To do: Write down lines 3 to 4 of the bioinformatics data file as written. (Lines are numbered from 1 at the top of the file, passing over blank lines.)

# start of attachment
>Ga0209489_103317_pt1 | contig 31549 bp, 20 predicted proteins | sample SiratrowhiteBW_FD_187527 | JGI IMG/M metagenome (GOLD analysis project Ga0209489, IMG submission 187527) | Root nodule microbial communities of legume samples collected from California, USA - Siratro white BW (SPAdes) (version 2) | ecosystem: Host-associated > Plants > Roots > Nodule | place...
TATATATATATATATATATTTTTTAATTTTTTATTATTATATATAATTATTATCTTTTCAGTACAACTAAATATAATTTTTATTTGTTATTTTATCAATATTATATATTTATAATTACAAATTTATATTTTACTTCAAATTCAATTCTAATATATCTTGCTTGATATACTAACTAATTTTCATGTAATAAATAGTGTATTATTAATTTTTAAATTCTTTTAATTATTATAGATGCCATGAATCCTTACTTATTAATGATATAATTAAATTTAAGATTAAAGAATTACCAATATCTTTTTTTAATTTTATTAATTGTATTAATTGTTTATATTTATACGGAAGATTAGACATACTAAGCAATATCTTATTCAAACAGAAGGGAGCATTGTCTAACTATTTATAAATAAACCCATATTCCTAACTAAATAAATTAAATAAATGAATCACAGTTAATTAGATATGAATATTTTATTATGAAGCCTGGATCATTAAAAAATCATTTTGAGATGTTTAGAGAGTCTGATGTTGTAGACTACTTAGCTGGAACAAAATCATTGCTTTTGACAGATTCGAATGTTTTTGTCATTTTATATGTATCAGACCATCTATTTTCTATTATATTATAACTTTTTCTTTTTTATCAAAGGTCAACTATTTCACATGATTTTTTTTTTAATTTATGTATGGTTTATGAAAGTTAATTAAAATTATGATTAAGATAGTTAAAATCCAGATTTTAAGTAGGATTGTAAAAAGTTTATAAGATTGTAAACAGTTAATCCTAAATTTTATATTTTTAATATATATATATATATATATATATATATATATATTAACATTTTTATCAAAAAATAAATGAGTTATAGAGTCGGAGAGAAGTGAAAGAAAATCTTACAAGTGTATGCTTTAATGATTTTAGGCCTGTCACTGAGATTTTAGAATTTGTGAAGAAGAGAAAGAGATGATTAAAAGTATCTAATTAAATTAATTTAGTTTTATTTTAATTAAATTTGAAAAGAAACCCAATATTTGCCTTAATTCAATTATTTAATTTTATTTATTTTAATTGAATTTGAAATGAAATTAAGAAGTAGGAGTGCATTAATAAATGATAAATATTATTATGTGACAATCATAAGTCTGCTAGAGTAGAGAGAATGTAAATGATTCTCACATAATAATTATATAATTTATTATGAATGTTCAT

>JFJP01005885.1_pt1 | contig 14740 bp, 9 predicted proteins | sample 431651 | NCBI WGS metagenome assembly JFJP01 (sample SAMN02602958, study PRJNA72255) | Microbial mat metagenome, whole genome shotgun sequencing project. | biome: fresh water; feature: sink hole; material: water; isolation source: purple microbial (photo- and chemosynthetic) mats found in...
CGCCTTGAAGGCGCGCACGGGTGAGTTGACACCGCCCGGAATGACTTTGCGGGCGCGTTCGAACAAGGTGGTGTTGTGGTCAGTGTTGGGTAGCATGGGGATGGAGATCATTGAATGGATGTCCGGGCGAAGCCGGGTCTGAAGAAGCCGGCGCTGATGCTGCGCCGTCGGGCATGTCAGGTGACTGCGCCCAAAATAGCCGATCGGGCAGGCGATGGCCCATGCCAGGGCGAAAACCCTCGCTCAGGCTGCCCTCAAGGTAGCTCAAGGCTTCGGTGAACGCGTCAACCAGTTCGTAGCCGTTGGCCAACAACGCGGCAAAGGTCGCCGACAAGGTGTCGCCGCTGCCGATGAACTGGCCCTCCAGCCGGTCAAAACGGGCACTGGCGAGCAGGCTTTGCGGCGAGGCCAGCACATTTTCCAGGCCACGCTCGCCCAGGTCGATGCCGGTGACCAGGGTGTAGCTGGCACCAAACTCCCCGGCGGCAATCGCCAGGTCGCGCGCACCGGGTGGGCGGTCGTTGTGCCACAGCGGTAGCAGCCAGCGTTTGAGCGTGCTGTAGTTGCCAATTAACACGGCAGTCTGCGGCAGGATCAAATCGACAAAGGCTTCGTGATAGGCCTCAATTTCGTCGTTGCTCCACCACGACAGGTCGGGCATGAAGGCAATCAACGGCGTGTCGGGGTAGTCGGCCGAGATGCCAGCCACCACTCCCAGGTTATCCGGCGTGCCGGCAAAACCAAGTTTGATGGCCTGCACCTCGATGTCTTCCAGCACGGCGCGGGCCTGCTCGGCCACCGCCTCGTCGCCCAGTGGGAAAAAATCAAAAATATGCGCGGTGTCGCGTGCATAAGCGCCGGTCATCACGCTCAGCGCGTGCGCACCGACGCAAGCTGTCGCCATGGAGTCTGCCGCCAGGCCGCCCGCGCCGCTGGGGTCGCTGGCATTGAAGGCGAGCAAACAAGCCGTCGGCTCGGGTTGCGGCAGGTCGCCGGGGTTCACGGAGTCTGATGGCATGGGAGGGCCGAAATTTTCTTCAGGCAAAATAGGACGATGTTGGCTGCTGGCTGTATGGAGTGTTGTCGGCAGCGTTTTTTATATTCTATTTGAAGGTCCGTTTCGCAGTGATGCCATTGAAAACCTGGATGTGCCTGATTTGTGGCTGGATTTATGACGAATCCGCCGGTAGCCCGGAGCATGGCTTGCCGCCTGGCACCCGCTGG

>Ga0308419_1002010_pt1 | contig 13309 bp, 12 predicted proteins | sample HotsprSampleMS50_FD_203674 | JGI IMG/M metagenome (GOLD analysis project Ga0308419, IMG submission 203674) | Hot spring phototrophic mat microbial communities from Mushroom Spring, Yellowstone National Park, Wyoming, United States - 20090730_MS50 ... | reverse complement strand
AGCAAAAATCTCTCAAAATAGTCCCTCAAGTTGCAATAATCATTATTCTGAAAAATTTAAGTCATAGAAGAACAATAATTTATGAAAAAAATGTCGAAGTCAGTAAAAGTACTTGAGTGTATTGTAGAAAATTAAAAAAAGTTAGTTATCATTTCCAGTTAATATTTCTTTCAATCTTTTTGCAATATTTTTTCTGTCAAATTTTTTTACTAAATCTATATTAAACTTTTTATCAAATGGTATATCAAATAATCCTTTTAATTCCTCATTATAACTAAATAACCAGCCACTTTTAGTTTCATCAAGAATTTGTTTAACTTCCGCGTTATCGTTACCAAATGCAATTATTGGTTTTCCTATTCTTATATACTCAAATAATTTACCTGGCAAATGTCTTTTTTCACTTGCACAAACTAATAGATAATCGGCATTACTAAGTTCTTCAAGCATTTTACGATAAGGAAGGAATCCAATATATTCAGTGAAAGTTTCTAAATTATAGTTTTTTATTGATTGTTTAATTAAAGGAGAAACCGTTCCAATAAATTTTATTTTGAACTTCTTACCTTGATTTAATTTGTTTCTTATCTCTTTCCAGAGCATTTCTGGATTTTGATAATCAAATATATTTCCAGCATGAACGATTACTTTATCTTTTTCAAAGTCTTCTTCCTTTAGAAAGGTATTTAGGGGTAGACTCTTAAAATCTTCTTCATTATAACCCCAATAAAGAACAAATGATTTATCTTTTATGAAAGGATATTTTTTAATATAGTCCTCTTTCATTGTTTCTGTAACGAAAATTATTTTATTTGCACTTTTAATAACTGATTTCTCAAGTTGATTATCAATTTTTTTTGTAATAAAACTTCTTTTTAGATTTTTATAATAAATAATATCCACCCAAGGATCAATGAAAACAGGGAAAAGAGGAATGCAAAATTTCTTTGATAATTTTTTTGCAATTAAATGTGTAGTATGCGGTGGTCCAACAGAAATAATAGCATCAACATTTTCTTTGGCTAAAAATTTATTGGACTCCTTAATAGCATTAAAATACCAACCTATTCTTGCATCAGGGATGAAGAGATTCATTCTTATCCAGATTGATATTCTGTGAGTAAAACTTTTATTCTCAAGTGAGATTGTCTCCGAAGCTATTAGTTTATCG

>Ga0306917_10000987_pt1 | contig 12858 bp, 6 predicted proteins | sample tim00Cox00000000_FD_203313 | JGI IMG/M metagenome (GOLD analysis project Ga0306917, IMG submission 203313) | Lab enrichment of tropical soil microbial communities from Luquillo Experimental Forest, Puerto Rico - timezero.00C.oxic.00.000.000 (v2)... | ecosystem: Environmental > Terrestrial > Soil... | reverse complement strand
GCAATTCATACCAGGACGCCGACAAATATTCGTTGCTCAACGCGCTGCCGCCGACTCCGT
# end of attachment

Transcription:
>JFJP01005885.1_pt1 | contig 14740 bp, 9 predicted proteins | sample 431651 | NCBI WGS metagenome assembly JFJP01 (sample SAMN02602958, study PRJNA72255) | Microbial mat metagenome, whole genome shotgun sequencing project. | biome: fresh water; feature: sink hole; material: water; isolation source: purple microbial (photo- and chemosynthetic) mats found in...
CGCCTTGAAGGCGCGCACGGGTGAGTTGACACCGCCCGGAATGACTTTGCGGGCGCGTTCGAACAAGGTGGTGTTGTGGTCAGTGTTGGGTAGCATGGGGATGGAGATCATTGAATGGATGTCCGGGCGAAGCCGGGTCTGAAGAAGCCGGCGCTGATGCTGCGCCGTCGGGCATGTCAGGTGACTGCGCCCAAAATAGCCGATCGGGCAGGCGATGGCCCATGCCAGGGCGAAAACCCTCGCTCAGGCTGCCCTCAAGGTAGCTCAAGGCTTCGGTGAACGCGTCAACCAGTTCGTAGCCGTTGGCCAACAACGCGGCAAAGGTCGCCGACAAGGTGTCGCCGCTGCCGATGAACTGGCCCTCCAGCCGGTCAAAACGGGCACTGGCGAGCAGGCTTTGCGGCGAGGCCAGCACATTTTCCAGGCCACGCTCGCCCAGGTCGATGCCGGTGACCAGGGTGTAGCTGGCACCAAACTCCCCGGCGGCAATCGCCAGGTCGCGCGCACCGGGTGGGCGGTCGTTGTGCCACAGCGGTAGCAGCCAGCGTTTGAGCGTGCTGTAGTTGCCAATTAACACGGCAGTCTGCGGCAGGATCAAATCGACAAAGGCTTCGTGATAGGCCTCAATTTCGTCGTTGCTCCACCACGACAGGTCGGGCATGAAGGCAATCAACGGCGTGTCGGGGTAGTCGGCCGAGATGCCAGCCACCACTCCCAGGTTATCCGGCGTGCCGGCAAAACCAAGTTTGATGGCCTGCACCTCGATGTCTTCCAGCACGGCGCGGGCCTGCTCGGCCACCGCCTCGTCGCCCAGTGGGAAAAAATCAAAAATATGCGCGGTGTCGCGTGCATAAGCGCCGGTCATCACGCTCAGCGCGTGCGCACCGACGCAAGCTGTCGCCATGGAGTCTGCCGCCAGGCCGCCCGCGCCGCTGGGGTCGCTGGCATTGAAGGCGAGCAAACAAGCCGTCGGCTCGGGTTGCGGCAGGTCGCCGGGGTTCACGGAGTCTGATGGCATGGGAGGGCCGAAATTTTCTTCAGGCAAAATAGGACGATGTTGGCTGCTGGCTGTATGGAGTGTTGTCGGCAGCGTTTTTTATATTCTATTTGAAGGTCCGTTTCGCAGTGATGCCATTGAAAACCTGGATGTGCCTGATTTGTGGCTGGATTTATGACGAATCCGCCGGTAGCCCGGAGCATGGCTTGCCGCCTGGCACCCGCTGG